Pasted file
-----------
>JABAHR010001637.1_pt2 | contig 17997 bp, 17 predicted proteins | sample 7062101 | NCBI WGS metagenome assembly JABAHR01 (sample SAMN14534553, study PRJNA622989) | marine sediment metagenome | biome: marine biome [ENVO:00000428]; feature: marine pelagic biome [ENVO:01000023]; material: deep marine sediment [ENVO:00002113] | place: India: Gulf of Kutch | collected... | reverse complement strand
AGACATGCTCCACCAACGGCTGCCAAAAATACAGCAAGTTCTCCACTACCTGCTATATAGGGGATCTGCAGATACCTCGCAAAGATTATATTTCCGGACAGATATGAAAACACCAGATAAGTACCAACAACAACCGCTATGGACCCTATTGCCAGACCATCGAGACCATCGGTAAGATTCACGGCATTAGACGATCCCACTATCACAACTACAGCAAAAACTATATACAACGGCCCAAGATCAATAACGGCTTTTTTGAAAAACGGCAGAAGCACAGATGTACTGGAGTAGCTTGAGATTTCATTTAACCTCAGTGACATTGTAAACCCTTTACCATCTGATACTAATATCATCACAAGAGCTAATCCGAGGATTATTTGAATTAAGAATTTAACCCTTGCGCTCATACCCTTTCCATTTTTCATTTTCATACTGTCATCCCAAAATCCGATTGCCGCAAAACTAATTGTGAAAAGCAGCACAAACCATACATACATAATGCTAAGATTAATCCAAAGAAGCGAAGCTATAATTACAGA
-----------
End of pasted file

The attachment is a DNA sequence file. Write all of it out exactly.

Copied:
>JABAHR010001637.1_pt2 | contig 17997 bp, 17 predicted proteins | sample 7062101 | NCBI WGS metagenome assembly JABAHR01 (sample SAMN14534553, study PRJNA622989) | marine sediment metagenome | biome: marine biome [ENVO:00000428]; feature: marine pelagic biome [ENVO:01000023]; material: deep marine sediment [ENVO:00002113] | place: India: Gulf of Kutch | collected... | reverse complement strand
AGACATGCTCCACCAACGGCTGCCAAAAATACAGCAAGTTCTCCACTACCTGCTATATAGGGGATCTGCAGATACCTCGCAAAGATTATATTTCCGGACAGATATGAAAACACCAGATAAGTACCAACAACAACCGCTATGGACCCTATTGCCAGACCATCGAGACCATCGGTAAGATTCACGGCATTAGACGATCCCACTATCACAACTACAGCAAAAACTATATACAACGGCCCAAGATCAATAACGGCTTTTTTGAAAAACGGCAGAAGCACAGATGTACTGGAGTAGCTTGAGATTTCATTTAACCTCAGTGACATTGTAAACCCTTTACCATCTGATACTAATATCATCACAAGAGCTAATCCGAGGATTATTTGAATTAAGAATTTAACCCTTGCGCTCATACCCTTTCCATTTTTCATTTTCATACTGTCATCCCAAAATCCGATTGCCGCAAAACTAATTGTGAAAAGCAGCACAAACCATACATACATAATGCTAAGATTAATCCAAAGAAGCGAAGCTATAATTACAGA